Any other parents out there feeling like they’ve officially hit the pandemic wall? Wishing that this thing called parenting had a refresh button so you can appreciate the little things again. One day.
Sigh. Well, while we all can dream of that day, parenting is feeling really intense in the meantime. Inevitably that means days of your kids throwing a fit, teens who react like you’re THE WORST if you look at them the wrong way, or any one of you breaking out in tears randomly (read: we know it’s you. We’ve been there.)
We’ve all seen the headlines about how the pandemic has affected mental health. So when your kids’ behavior is really trying you, or they’re having trouble keeping up with distance learning, or they seem so anxious or sad—how do you know if they need more help? Are you freaking out about it because you’re juggling a million things, or could it be that your child is struggling with something deeper? And when is it a good idea to reach out to a therapist?
The short answer: There is no right answer. Kids of all ages can benefit from therapy – especially right now – even if there’s no clinical anxiety or depression at play. But there are a few warning signs that your child may benefit from therapy.
When to seek help
1. Your kid is acting out more often
Kids communicate through their behavior. Those full-on meltdowns that make your blood pressure skyrocket? They can actually be one of the clearest indications about what’s going on with your child.
Whether you’re dealing with constant tantrums or your kid just won’t listen, some amount of acting out is developmentally appropriate – and totally expected during a pandemic. But according to child psychiatrist Dr. David Grodberg, Brightline’s Chief Medical Officer, two things can warn you of something bigger going on: increased severity and frequency.
Say your five-year-old normally has a temper. If the tantrums suddenly involve kicking or throwing, or they’re happening hourly instead of daily, it might be more than pandemic-related stress. Same goes if your normally vigilant middle schooler has catapulted into debilitating worry, or if your moody teenager withdraws to their room more than usual. Even if the behavior itself isn’t new, keep an eye out for more intense or frequent ways of expressing it.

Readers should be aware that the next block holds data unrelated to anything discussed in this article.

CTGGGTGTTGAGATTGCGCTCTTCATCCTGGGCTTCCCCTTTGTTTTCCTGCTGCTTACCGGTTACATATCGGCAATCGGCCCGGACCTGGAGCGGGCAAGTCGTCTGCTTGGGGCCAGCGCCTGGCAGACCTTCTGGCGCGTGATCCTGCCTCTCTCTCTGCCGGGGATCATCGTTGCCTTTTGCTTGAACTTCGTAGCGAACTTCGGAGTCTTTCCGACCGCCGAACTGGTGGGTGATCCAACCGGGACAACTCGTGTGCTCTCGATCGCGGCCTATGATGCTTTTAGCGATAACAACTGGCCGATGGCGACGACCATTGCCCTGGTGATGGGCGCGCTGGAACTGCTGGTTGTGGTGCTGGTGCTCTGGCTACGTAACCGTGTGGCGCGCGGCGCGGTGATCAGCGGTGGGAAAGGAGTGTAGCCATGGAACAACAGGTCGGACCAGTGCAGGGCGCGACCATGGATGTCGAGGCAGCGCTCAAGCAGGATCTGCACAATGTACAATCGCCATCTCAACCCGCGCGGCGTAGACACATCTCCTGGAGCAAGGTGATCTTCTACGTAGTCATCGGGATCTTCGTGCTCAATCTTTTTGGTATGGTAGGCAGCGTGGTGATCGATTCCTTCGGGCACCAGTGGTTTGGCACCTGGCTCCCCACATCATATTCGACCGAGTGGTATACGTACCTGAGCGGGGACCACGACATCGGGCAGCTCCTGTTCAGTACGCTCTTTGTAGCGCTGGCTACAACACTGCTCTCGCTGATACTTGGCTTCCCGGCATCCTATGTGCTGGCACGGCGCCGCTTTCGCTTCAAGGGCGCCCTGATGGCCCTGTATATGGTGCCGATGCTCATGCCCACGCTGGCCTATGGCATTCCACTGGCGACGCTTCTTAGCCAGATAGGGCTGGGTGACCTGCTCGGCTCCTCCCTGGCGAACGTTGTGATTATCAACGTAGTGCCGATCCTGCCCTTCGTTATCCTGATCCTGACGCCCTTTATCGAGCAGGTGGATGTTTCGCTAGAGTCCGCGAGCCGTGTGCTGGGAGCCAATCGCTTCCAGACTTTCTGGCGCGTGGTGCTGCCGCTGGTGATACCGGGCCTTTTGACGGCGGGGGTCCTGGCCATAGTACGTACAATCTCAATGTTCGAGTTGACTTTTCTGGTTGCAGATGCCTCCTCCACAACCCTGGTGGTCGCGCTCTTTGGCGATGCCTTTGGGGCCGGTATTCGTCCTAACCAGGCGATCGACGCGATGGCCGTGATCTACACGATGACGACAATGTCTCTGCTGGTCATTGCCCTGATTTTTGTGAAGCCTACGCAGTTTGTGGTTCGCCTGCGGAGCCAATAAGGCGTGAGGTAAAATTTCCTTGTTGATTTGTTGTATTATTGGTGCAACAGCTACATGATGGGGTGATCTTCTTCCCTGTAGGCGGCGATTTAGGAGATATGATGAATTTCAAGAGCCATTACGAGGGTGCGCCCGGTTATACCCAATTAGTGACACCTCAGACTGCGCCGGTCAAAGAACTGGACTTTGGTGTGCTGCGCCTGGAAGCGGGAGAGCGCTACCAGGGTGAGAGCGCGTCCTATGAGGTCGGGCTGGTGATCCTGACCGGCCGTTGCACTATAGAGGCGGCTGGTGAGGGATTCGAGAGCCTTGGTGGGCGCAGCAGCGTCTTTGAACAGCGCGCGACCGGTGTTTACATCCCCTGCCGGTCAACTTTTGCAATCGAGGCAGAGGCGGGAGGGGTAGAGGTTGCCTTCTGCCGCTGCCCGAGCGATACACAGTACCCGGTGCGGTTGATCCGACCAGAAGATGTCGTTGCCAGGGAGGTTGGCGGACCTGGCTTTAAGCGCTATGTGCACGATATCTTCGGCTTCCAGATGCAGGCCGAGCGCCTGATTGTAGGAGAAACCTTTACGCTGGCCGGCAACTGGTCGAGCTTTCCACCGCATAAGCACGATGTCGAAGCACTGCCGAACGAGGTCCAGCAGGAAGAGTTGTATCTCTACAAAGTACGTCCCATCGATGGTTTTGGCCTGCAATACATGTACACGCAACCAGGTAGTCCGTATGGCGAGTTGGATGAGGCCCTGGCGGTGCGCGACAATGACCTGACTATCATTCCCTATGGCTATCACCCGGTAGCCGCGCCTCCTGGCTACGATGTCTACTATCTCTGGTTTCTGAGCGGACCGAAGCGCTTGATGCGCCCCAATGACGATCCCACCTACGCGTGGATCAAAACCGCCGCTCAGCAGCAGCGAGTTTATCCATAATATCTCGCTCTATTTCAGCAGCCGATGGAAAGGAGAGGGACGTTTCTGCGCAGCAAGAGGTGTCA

2. Family routines are off kilter
Depression and anxiety can mess with routines. But who has a routine that’s working during a pandemic? Another way to look at it, according to Dr. Grodberg: If your child or teen’s behavior is impairing their ability to function, you might want to enlist a therapist’s help.
This looks different in different kids, depending on their age or and what they’re struggling with. For younger kids, warning signs might be mealtimes or bedtimes that suddenly feel impossible due to anxiety or tantrums. For older kids, maybe getting up and logging on to virtual school or staying focused on chores feels tough. Either way: Take note when your kid struggles more than usual with things they need to be able to do developmentally.
3. Lighthearted moments are few and far between
Part of coping with stress is doing things you like to do. One telltale sign of kids who may have anxiety or depression, Dr. Alex Boeving Allen, Brightline Head of Therapy and VP of Clinical Strategy, says, is losing interest in those things, or just being too upset to do them.
Not all your kids’ normal coping mechanisms are safe or available during the pandemic, so look for a general decrease in lighthearted moments. “If these behaviors are increasing so much that it’s impacting your ability to get through your day as a parent, and your kid’s ability to do fun and meaningful things, then you might need the help of a therapist,” Allen says.
4. The emotional rollercoaster ride is ongoing
There’s a lot of tough stuff happening these days, so you can expect your kid or teen to emote accordingly. But if the emotional rollercoaster is an ongoing ride, it could be time for therapy.
As kids get older, they learn how to rein in their emotions. For kids who are struggling with anxiety or depression, Dr. Grodberg says, emotional regulation may be completely out the window. It’s normal for a younger kid to lose their cool when you say “no,” but an emotionally dysregulated kid would freak out in bigger ways, more often, about smaller things.
In teens, Dr. Boeving Allen says, look for mood swings that feel out of proportion to the situation. “Some of that is baked into adolescence, but if mood going up and down is derailing your teen from meaningfully connecting with the family, it might be time to seek some support.”
“It’s totally normal to feel sad or anxious when hard things are happening. Connecting with a therapist for evidence-based strategies can help you navigate those difficulties as a family.” - Dr. Alex Boeving Allen, PhD
5. You just can’t with the stress
If you suspect your kid’s dealing with mental health issues, therapy is a great first step. Dr. Allen says many children and adolescents can benefit from a sounding board, and the expert input and encouragement could help you, too.
Sure, your stress may not be unique – but that doesn’t disqualify you from needing help.
“It’s totally normal to feel sad or anxious when hard things are happening,” she says. “Connecting with a therapist for evidence-based strategies can help you navigate those difficulties as a family.”